Do I hear mumblings about the ”fear” factor? I can understand if speaking up would lead to loss of life, limb and career suicide, but too many times have I seen no names attached to views that are about innocuous subjects. The media should not encourage people to indulge in paranoia. Nit obody said journalism was easy.
Yet sometimes we see the media leaving out names even when they are given. I am referring to the myriad official and corporate spokesmen who make the news and usually have their names down in press releases. But they’re nameless to the public.
Journalists should never sacrifice name to save space, a reason which is especially inapplicable in the online arena. Putting names to spokesmen would make them conscious of their responsibility to speak intelligibly to the public. It puts a human face on officialdom and corporations. It is not a matter of being “shy”, it’s about the spokesmen facing up to their role as spokesmen.
Yesterday, I saw a news report that only named the chairman of the Public Sector Data Review committee, Senior Minister Teo Chee Hean. I would be okay with it if not for the report adding that the panel has four ministers (unnamed) and non-governmental experts (unnamed).
It said: ‘‘The non-government members on the committee were chosen for their experience and expertise in technology and data security in their respective fields”. Okay, so who are they?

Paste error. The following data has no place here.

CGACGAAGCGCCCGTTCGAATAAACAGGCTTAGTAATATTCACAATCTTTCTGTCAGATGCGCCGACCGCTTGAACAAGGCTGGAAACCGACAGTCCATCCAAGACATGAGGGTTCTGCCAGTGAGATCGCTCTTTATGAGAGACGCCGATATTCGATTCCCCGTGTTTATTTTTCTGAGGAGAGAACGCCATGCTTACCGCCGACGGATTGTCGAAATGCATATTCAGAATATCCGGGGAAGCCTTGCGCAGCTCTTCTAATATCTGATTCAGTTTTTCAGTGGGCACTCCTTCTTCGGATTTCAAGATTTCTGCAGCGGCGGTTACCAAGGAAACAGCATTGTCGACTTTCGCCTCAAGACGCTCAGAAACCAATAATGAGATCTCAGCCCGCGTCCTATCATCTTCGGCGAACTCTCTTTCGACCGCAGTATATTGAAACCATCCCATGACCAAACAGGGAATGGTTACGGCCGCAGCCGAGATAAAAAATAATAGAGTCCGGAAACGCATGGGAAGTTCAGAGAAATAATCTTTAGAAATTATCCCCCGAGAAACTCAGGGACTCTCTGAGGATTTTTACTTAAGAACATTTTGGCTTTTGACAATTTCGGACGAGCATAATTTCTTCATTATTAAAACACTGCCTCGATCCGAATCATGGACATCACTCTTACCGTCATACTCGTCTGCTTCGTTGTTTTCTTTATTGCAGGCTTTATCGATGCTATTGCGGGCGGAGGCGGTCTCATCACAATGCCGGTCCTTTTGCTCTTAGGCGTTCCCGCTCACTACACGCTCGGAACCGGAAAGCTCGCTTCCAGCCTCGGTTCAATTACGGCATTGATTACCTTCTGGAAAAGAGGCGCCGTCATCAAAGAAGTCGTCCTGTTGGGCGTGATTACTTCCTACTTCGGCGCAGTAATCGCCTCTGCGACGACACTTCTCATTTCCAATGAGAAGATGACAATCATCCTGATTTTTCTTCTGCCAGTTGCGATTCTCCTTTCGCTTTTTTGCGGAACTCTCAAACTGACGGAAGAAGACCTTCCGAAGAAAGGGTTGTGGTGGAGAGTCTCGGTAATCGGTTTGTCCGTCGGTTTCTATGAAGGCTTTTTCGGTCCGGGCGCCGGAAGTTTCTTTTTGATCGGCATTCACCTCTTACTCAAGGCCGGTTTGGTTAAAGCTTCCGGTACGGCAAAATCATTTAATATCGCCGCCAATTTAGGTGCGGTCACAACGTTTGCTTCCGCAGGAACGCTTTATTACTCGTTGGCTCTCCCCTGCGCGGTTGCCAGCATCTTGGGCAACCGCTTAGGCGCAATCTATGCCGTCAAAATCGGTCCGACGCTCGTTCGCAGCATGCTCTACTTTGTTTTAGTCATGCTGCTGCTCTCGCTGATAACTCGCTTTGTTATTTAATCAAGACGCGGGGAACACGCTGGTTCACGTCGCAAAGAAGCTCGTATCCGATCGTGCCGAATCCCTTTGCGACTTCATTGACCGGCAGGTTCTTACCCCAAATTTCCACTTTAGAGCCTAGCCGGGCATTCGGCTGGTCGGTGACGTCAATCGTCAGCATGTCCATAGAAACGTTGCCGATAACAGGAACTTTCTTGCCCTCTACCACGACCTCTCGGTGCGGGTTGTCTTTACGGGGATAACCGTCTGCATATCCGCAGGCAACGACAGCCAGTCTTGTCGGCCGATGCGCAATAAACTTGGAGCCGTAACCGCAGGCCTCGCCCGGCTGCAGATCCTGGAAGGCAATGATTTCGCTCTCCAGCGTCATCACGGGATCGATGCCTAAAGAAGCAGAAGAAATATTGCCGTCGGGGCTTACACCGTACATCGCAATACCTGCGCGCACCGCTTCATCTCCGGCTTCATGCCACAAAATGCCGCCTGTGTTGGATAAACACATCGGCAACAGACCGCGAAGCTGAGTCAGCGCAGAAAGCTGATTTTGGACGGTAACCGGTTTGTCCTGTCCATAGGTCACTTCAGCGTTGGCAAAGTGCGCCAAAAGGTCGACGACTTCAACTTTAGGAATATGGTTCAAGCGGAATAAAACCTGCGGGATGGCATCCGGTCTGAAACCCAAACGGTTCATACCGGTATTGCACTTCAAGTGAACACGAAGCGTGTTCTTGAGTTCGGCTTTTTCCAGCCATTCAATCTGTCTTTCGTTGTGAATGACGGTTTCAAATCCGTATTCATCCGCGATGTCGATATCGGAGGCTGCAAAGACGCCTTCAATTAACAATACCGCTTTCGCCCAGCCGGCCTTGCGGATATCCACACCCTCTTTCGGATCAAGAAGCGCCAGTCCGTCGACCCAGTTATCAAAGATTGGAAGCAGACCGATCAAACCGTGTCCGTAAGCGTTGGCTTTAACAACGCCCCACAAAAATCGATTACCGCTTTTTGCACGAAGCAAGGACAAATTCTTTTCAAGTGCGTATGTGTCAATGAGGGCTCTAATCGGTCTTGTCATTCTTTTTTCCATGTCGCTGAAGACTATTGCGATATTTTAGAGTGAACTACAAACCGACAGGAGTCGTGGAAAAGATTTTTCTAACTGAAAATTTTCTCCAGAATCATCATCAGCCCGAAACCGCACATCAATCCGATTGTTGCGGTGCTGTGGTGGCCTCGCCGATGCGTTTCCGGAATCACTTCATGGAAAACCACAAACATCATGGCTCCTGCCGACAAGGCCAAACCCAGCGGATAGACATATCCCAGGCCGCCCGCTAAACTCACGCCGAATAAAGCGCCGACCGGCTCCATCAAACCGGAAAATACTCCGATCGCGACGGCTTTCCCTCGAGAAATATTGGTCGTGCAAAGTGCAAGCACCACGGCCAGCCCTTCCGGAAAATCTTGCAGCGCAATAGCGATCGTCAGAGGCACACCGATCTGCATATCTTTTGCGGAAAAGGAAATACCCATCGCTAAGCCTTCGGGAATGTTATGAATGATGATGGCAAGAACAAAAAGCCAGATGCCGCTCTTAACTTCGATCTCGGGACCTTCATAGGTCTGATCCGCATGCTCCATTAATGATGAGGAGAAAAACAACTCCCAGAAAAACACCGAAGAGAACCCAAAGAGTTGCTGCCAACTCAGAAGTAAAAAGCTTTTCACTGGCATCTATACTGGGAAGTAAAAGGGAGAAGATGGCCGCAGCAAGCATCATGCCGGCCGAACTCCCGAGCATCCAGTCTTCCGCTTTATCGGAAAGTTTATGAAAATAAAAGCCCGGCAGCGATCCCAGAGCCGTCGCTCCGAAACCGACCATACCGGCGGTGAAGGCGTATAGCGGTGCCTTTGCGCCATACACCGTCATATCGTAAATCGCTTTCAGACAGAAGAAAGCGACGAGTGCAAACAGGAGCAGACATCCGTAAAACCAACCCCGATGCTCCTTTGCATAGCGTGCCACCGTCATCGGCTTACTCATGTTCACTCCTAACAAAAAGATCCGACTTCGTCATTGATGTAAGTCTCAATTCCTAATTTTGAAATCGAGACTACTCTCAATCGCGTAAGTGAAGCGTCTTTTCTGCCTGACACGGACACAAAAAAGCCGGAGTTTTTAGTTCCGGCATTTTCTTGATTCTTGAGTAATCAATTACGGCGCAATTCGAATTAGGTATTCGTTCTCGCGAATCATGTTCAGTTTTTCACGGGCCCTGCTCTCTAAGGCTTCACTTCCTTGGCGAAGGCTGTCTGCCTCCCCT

“The committee is also supported by an expert group consisting of seven international experts and industry professionals.” Right, and who are they again?
What are readers to make of such information when there is no name? Take it on faith that they are really experts? Are we dive into the archives? Or is there some significance in having seven experts instead of six or eight? In any case, the full list is here.
Of course, there are occasions when newsmakers simply won’t give names. And because they were not officially released (I am guessing here), no one dares even try to identify them. Like how there’s no attempt to find out which doctors were disciplined after Hepatitis B outbreak because the minister didn’t want a “blame culture”.
Another instance was Mindef’s studious silence over the members who sat on the committee of inquiry investigating the death of actor Aloysius Pang. We are told that it would be chaired by a State Court-nominated Judge (unnamed). Other members, said Mindef, are “a consultant medical specialist, a member of the External Review Panel on Singapore Armed Forces Safety (ERPSS), a member of the Workplace Safety and Health Council, and a senior-ranked national serviceman”.
ST noted that “the statement did not name the members” but isn’t it more pertinent for ST to ask Mindef why? Why the secrecy? It doesn’t help Mindef’s case to shroud investigations in mystery.
I believe some of you reading this will say that I am expecting too much of journalists. I am not. These are time-honoured principles of good reporting, imposed to give readers a clearer picture of the world, including who said what. It’s about transparency and accountability, both on the part of the media and people who make the news. (And I am not even talking about anonymous sources here – that’s another column.)
We fall for fake news because we trust what we read, or we never thought that we shouldn’t. We shouldn’t be similarly naive when reading G pronouncements and MSM announcements. That same discerning eye must be cast over everything we read. We must demand more, not less, information and the least that MSM can do is to tell us exactly who said what or did what.